The systems 700, 800 each include a memory 702, 802, an address generator 716, 816, an address generator and permuter controller 718, 818, stored LDPC code (graph) information 720, 820, a Z element parallel LDPC processing module 710, 810 and a factorable permuter 706, 806. Information to be processed is stored in memory 702, 802 via the memory input for processing. In the case of encoding, when processing is complete the result is read out of memory 702, 802. While processing is ongoing, Z element vectors are read from and written to memory under control of the address generator and permuter controller 718, 818. The address generator and permuter controller 718, 818 uses LDPC code (graph) information 720, 820 and information about the level of parallelism-which has been implemented, e.g., the number of elements Z to be processed in parallel, to control the address generator 716, 816 to generate addresses used for read and/or write operations while also controlling the factorable permuter 706, 806 to perform the switching operations, vector element reordering, used to achieve the particular implemented graph structure corresponding to the code being implemented. Address generator and permuter controller 718, 818 also generates a control signal which is passed through the address generator 716, 816 to the memory 702, 802 to indicate whether a read or a write is to be performed at any given point in time. Thus, address generator and permuter control 718, 818 controls not only the switching performed by factorable permuter 706, 806 but also when vectors to be processed are read from memory 702, 802 and when processing results generated by modules 710, 810 are written into memory 702, 802.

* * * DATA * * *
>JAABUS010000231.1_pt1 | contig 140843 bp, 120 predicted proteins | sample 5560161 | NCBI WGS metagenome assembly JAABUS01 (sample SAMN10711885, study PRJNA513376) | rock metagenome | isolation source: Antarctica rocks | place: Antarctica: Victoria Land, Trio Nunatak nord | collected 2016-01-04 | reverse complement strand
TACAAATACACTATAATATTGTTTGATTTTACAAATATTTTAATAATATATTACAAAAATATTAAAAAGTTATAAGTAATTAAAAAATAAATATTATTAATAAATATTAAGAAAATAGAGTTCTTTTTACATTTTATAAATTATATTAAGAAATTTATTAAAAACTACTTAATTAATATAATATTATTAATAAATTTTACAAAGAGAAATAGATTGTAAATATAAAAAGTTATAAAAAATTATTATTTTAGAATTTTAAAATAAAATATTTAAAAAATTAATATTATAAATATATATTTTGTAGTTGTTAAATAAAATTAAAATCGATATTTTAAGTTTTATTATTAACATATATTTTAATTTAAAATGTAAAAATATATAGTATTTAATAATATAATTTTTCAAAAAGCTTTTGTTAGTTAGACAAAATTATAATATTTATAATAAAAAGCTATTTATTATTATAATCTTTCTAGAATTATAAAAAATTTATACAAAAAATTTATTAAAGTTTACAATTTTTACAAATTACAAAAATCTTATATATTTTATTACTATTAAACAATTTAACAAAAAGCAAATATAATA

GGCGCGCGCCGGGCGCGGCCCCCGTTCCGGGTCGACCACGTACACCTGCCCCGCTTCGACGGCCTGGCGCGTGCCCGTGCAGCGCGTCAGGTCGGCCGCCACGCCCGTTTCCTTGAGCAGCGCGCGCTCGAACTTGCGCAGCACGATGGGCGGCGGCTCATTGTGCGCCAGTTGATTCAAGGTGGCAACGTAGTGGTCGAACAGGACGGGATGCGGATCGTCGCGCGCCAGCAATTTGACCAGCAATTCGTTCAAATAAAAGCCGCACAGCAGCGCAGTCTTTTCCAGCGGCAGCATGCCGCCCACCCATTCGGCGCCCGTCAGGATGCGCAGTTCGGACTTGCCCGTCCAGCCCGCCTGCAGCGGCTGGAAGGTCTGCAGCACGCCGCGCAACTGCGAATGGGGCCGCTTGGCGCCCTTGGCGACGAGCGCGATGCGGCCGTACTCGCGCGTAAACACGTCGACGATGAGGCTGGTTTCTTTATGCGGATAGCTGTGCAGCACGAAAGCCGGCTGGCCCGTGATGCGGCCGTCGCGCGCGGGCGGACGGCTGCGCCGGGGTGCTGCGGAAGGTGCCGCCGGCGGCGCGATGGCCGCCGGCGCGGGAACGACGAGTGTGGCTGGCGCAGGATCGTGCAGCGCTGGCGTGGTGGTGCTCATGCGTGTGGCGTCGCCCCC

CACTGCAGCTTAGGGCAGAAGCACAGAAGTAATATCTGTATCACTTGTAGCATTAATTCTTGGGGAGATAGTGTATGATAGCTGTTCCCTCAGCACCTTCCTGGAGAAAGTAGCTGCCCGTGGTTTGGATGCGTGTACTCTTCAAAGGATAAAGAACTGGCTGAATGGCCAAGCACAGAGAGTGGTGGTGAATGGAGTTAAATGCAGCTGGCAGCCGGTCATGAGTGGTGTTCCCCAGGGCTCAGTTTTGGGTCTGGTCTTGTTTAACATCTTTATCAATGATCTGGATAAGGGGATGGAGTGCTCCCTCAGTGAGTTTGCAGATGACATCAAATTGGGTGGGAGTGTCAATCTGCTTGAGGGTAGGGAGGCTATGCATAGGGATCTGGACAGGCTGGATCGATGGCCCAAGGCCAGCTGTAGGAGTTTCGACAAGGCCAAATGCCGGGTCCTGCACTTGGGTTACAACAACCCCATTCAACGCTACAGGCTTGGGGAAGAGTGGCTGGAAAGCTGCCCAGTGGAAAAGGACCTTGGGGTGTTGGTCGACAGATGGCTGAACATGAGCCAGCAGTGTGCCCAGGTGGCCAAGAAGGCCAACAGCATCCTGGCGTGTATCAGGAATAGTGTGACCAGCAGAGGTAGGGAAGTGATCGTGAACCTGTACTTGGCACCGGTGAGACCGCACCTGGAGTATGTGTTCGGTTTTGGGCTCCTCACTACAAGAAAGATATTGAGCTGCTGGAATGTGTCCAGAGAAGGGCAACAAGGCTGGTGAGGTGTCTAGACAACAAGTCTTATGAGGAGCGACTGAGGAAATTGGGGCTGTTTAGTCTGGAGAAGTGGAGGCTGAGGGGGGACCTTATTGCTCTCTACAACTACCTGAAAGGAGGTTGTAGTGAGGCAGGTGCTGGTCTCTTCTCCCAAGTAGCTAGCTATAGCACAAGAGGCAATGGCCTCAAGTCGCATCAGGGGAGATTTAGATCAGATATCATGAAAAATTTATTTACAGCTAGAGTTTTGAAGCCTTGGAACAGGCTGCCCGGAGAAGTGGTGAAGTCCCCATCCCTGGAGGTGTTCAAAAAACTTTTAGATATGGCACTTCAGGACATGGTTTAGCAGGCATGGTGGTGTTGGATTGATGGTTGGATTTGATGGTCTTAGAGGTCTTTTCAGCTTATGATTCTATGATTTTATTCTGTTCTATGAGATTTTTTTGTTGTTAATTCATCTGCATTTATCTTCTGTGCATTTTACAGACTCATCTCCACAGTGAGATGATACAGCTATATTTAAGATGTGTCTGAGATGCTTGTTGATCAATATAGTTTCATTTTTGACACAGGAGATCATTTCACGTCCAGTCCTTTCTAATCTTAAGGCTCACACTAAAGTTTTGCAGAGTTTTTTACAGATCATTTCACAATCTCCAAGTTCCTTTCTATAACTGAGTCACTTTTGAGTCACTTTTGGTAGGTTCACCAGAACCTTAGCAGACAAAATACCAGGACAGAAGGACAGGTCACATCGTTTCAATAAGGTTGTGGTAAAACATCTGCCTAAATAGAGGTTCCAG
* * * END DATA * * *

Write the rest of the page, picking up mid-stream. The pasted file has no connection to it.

The main difference between the
To appreciate the novel codes used in various embodiments of the present invention, and the novel codewords that result from the use of such LDPC codes, “liftings” will now be discussed. In general a “lifting” or-vectorization of LDPC codes is described as follows. We start with a Tanner graph or a parity check matrix representation of a small LDPC code, as in